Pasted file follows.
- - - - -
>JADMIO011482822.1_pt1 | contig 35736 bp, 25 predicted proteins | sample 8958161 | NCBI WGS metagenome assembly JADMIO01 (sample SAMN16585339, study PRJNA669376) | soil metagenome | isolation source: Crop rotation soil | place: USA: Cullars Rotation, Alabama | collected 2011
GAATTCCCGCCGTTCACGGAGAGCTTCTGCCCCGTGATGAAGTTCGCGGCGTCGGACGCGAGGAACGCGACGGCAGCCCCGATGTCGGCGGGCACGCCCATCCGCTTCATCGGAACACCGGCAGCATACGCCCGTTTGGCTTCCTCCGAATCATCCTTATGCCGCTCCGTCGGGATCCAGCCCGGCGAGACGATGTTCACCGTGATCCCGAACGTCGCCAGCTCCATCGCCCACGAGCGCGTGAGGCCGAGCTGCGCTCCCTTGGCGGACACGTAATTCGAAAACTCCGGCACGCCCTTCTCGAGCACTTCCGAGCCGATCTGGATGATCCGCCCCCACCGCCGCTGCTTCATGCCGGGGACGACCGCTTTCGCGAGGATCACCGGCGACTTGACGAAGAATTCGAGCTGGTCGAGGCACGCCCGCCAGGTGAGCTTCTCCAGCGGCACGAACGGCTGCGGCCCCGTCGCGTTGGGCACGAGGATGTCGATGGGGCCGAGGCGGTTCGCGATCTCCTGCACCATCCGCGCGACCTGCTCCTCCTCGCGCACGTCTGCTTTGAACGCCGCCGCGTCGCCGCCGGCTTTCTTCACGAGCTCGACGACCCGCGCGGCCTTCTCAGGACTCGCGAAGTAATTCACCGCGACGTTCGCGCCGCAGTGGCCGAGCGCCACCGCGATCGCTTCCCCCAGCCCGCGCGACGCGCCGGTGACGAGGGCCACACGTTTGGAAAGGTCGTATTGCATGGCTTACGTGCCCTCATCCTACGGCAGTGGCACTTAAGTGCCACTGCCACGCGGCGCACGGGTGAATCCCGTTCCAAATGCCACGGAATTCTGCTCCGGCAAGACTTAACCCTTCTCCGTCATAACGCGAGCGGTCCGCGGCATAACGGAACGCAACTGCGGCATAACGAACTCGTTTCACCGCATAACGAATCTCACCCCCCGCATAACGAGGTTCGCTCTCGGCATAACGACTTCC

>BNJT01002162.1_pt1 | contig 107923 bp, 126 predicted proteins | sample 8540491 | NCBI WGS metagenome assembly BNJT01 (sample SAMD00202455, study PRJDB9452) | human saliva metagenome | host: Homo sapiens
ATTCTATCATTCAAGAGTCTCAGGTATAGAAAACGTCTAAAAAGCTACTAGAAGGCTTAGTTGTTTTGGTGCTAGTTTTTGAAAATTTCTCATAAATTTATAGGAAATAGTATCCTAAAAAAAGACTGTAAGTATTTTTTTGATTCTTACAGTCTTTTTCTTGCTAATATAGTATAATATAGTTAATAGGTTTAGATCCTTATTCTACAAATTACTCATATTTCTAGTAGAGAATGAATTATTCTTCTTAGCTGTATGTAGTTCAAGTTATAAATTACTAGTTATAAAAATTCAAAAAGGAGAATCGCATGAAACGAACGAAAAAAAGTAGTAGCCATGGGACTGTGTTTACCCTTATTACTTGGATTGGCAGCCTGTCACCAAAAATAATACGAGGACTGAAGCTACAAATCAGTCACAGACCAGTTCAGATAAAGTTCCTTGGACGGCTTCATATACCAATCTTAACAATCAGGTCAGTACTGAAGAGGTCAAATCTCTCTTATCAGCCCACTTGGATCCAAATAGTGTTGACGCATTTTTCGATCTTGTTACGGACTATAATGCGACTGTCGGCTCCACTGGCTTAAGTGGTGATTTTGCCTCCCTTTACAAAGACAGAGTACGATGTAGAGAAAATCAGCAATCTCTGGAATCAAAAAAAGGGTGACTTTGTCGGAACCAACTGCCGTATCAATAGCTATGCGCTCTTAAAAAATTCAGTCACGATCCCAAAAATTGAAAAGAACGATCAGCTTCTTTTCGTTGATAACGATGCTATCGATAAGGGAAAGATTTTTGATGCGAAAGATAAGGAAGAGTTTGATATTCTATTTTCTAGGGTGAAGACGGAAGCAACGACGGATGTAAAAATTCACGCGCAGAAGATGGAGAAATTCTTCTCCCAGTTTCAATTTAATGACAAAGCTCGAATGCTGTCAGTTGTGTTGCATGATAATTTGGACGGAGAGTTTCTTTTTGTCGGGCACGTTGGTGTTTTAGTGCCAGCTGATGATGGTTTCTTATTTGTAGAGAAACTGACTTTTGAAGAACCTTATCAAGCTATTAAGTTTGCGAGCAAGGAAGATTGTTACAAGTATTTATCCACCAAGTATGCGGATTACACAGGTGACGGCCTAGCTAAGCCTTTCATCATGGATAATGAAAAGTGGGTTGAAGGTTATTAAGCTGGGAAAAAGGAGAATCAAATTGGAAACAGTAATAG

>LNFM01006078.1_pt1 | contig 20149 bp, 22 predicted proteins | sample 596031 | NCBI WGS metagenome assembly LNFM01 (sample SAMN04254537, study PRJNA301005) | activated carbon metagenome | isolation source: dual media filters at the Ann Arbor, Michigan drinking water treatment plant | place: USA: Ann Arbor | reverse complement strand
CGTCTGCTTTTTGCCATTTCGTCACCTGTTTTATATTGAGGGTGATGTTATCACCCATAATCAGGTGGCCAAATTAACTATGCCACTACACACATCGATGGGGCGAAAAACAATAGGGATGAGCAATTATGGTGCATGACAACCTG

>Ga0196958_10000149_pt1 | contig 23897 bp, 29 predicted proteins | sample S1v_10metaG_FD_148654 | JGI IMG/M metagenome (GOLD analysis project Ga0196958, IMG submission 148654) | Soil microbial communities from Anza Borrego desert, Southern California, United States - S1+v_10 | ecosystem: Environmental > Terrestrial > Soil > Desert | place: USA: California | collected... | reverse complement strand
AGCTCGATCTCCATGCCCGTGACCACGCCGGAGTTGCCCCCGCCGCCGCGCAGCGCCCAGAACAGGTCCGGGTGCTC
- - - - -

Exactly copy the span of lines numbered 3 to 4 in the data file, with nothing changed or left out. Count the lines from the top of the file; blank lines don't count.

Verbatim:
>BNJT01002162.1_pt1 | contig 107923 bp, 126 predicted proteins | sample 8540491 | NCBI WGS metagenome assembly BNJT01 (sample SAMD00202455, study PRJDB9452) | human saliva metagenome | host: Homo sapiens
ATTCTATCATTCAAGAGTCTCAGGTATAGAAAACGTCTAAAAAGCTACTAGAAGGCTTAGTTGTTTTGGTGCTAGTTTTTGAAAATTTCTCATAAATTTATAGGAAATAGTATCCTAAAAAAAGACTGTAAGTATTTTTTTGATTCTTACAGTCTTTTTCTTGCTAATATAGTATAATATAGTTAATAGGTTTAGATCCTTATTCTACAAATTACTCATATTTCTAGTAGAGAATGAATTATTCTTCTTAGCTGTATGTAGTTCAAGTTATAAATTACTAGTTATAAAAATTCAAAAAGGAGAATCGCATGAAACGAACGAAAAAAAGTAGTAGCCATGGGACTGTGTTTACCCTTATTACTTGGATTGGCAGCCTGTCACCAAAAATAATACGAGGACTGAAGCTACAAATCAGTCACAGACCAGTTCAGATAAAGTTCCTTGGACGGCTTCATATACCAATCTTAACAATCAGGTCAGTACTGAAGAGGTCAAATCTCTCTTATCAGCCCACTTGGATCCAAATAGTGTTGACGCATTTTTCGATCTTGTTACGGACTATAATGCGACTGTCGGCTCCACTGGCTTAAGTGGTGATTTTGCCTCCCTTTACAAAGACAGAGTACGATGTAGAGAAAATCAGCAATCTCTGGAATCAAAAAAAGGGTGACTTTGTCGGAACCAACTGCCGTATCAATAGCTATGCGCTCTTAAAAAATTCAGTCACGATCCCAAAAATTGAAAAGAACGATCAGCTTCTTTTCGTTGATAACGATGCTATCGATAAGGGAAAGATTTTTGATGCGAAAGATAAGGAAGAGTTTGATATTCTATTTTCTAGGGTGAAGACGGAAGCAACGACGGATGTAAAAATTCACGCGCAGAAGATGGAGAAATTCTTCTCCCAGTTTCAATTTAATGACAAAGCTCGAATGCTGTCAGTTGTGTTGCATGATAATTTGGACGGAGAGTTTCTTTTTGTCGGGCACGTTGGTGTTTTAGTGCCAGCTGATGATGGTTTCTTATTTGTAGAGAAACTGACTTTTGAAGAACCTTATCAAGCTATTAAGTTTGCGAGCAAGGAAGATTGTTACAAGTATTTATCCACCAAGTATGCGGATTACACAGGTGACGGCCTAGCTAAGCCTTTCATCATGGATAATGAAAAGTGGGTTGAAGGTTATTAAGCTGGGAAAAAGGAGAATCAAATTGGAAACAGTAATAG